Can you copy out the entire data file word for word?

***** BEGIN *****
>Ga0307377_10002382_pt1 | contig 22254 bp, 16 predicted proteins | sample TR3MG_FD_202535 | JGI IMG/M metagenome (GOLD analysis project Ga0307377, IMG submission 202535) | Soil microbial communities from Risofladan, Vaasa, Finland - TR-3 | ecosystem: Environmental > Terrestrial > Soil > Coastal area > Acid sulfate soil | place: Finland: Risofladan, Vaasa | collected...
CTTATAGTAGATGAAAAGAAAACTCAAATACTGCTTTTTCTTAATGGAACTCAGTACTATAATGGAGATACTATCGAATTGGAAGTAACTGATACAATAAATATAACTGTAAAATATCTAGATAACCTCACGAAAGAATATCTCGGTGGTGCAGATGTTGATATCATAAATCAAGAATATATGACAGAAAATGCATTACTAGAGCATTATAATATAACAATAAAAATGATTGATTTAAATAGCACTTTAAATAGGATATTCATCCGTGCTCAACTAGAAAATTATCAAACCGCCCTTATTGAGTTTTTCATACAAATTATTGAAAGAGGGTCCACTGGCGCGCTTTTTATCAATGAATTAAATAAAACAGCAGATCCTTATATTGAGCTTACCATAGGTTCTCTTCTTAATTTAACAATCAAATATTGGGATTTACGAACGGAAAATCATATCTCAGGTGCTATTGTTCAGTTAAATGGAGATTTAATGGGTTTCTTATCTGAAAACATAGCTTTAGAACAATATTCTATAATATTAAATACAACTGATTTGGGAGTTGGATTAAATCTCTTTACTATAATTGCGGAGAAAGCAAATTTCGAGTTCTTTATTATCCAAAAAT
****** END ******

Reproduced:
>Ga0307377_10002382_pt1 | contig 22254 bp, 16 predicted proteins | sample TR3MG_FD_202535 | JGI IMG/M metagenome (GOLD analysis project Ga0307377, IMG submission 202535) | Soil microbial communities from Risofladan, Vaasa, Finland - TR-3 | ecosystem: Environmental > Terrestrial > Soil > Coastal area > Acid sulfate soil | place: Finland: Risofladan, Vaasa | collected...
CTTATAGTAGATGAAAAGAAAACTCAAATACTGCTTTTTCTTAATGGAACTCAGTACTATAATGGAGATACTATCGAATTGGAAGTAACTGATACAATAAATATAACTGTAAAATATCTAGATAACCTCACGAAAGAATATCTCGGTGGTGCAGATGTTGATATCATAAATCAAGAATATATGACAGAAAATGCATTACTAGAGCATTATAATATAACAATAAAAATGATTGATTTAAATAGCACTTTAAATAGGATATTCATCCGTGCTCAACTAGAAAATTATCAAACCGCCCTTATTGAGTTTTTCATACAAATTATTGAAAGAGGGTCCACTGGCGCGCTTTTTATCAATGAATTAAATAAAACAGCAGATCCTTATATTGAGCTTACCATAGGTTCTCTTCTTAATTTAACAATCAAATATTGGGATTTACGAACGGAAAATCATATCTCAGGTGCTATTGTTCAGTTAAATGGAGATTTAATGGGTTTCTTATCTGAAAACATAGCTTTAGAACAATATTCTATAATATTAAATACAACTGATTTGGGAGTTGGATTAAATCTCTTTACTATAATTGCGGAGAAAGCAAATTTCGAGTTCTTTATTATCCAAAAAT